|22||Career Day||May 12, 1995||8||9.5|
|23||Home||May 19, 1995||8.2||9.7|
Addressing Boy Meets World Season 2 Criticisms
Some of the show’s critics and even its cast members have criticized Season 2 for very specific reasons. The Pod Meets World podcast featuring Rider Strong, Danielle Fishel, and Will Friedle recently recapped the Season 2 premiere, Back 2 School. The trio of stars argued that it was over-the-top and disorienting.
It’s understandable why the episode was jarring from their perspective, and they rightly frame the second season as an almost entirely different show from the initial season. If the actors who portrayed the characters felt bad about the Season 2 premiere, we should respect their point of view.
However, we would like to specifically address some of the most common Season 2 criticisms below:
“Minkus Should Have Returned for Season 2”
The podcast has repeatedly criticized the show’s decision-makers for moving on from Lee Norris, the actor who played Minkus, after Season 1. While it’s clear that Lee is a very talented actor, there were possible complications in bringing him back.
The “nerd” archetypes featured in Season 2, including one given the Minkus character’s original name, “Lemke,” are humiliated in the first episode and repeatedly throughout the remainder of the season.
While Minkus endured his share of insults in Season 1, the character maintained dignity by clapping back with intelligent quips that worked within the framework of the safer Elementary school setting.
Had Minkus entered John Adams High School, his defense mechanisms would have been rendered useless with the imminent threat of physical harm. His character would have been humiliated, perhaps to the degree that unsettled audience members who had grown to admire him.
“Mr. Turner’s Accent Was Over-The-Top”
Anthony Tyler Quinn apparently toned down his accent as the series progressed. However, as a fan of the show, Quinn’s performance in Back 2 School remains one of the best performances in Boy Meets World history.
As a consumer, there’s no over-the-top feeling that comes with Mr. Turner’s introduction. Instead, he feels like an exciting new character we want to learn more about as the episode progresses.
Mr. Turner’s east coast accent is not without warrant, as we later learn that Turner’s character originates in Connecticut later in the series.
Some have also questioned the realism of Mr. Turner’s interest in X-Men. But, in our estimation, the idea of a teacher reading X-Men is quite appealing to students of that age and era. It is not far-fetched for someone in their early 30s to read comic books.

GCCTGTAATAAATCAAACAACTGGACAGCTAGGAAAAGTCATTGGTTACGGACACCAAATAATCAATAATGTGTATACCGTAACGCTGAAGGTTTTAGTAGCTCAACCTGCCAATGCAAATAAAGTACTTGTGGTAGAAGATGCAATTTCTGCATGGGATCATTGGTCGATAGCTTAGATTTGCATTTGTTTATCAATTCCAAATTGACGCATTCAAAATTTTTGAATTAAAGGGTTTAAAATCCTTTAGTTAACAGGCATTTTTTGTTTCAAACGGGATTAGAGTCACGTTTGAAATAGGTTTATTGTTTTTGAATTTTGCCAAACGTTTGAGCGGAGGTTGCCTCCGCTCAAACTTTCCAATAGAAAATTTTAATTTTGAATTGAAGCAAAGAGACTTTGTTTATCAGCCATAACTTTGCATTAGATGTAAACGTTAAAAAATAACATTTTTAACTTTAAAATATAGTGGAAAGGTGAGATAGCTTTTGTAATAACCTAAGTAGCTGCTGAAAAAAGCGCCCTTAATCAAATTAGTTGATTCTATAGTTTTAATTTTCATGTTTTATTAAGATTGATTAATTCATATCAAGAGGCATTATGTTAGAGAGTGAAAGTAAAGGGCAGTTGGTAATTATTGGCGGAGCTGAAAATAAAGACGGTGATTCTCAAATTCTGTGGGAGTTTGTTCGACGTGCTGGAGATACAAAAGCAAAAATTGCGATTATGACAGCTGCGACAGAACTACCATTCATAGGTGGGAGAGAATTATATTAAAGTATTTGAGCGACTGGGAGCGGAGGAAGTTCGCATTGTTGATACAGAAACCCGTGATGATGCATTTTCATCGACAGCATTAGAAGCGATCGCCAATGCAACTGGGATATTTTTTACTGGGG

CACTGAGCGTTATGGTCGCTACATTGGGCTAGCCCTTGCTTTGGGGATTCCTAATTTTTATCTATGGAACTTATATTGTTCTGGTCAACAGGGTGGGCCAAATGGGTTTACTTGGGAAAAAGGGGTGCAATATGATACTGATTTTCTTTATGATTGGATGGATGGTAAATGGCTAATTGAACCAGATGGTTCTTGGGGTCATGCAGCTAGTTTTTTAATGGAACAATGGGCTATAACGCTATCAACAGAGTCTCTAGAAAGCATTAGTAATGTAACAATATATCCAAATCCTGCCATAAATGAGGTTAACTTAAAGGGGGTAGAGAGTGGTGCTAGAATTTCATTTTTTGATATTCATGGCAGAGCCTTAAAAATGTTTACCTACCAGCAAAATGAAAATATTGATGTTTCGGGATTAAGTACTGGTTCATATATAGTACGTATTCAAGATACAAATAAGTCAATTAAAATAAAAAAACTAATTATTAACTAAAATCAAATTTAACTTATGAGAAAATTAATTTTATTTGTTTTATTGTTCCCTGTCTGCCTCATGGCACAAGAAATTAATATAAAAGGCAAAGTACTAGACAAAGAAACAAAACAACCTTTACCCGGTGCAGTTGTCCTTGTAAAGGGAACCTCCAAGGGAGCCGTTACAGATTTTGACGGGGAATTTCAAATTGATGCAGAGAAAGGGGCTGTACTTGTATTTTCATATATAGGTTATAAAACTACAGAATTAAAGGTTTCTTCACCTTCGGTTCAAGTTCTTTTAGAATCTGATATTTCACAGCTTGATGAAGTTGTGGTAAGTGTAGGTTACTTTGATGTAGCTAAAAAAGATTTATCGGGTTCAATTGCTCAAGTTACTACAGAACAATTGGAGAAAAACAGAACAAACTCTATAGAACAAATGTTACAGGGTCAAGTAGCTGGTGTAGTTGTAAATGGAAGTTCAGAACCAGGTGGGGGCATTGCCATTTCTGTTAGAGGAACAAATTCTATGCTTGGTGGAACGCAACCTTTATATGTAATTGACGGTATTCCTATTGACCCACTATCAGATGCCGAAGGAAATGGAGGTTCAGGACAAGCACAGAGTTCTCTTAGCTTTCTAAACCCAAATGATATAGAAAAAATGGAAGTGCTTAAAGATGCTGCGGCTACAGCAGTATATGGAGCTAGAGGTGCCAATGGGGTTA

“Season 2 Has a Weird Retro Vibe from 1950s-era culture.”
The retro motif was clearly a choice made by the creators. However, It was less distracting to consumers than one might think. In addition, the style contributed to the tone that made Boy Meets World so appealing.
Harley, Frankie, and Joey are all fantastic characters in our estimation and provide more excitement than anything that occurred throughout Season 1.
Griff Hawkins references the retro vibe in Season 3 when telling Harley, “good luck with the whole retro thing.” While this creative choice may have thrown some, it was largely positive for the show’s consumers.
“Season 1 Was More Comfortable”
Season 1 was certainly more grounded and evoked a feeling of warmth that properly encapsulated the character’s final stages of innocence. Conversely, Season 2 had some uncomfortable tropes and felt chaotic in its initial episodes. However, what the series gave up in comfort, it acquired in quality.
Perhaps most importantly, the young cast’s acting improves significantly in the second season. Ben Savage, Rider Strong, Daniell Fishel, and Will Friedle each improve their overall acting range and offer more believable depictions of their characters.
Final Thoughts on Season 2 of Boy Meets World
Despite some valid criticisms, Season 2 is superior to its predecessor in entertainment value. While that notion is ultimately objective, Season 2’s fan reception confirms its widespread appeal.
Season 1’s innocence dissipates in the second season, along with Stuart Minkus, a principal character. However, the introduction of Mr. Turner, Harley Keiner, and other memorable characters more than makes up for the losses and only increases the show’s watchability.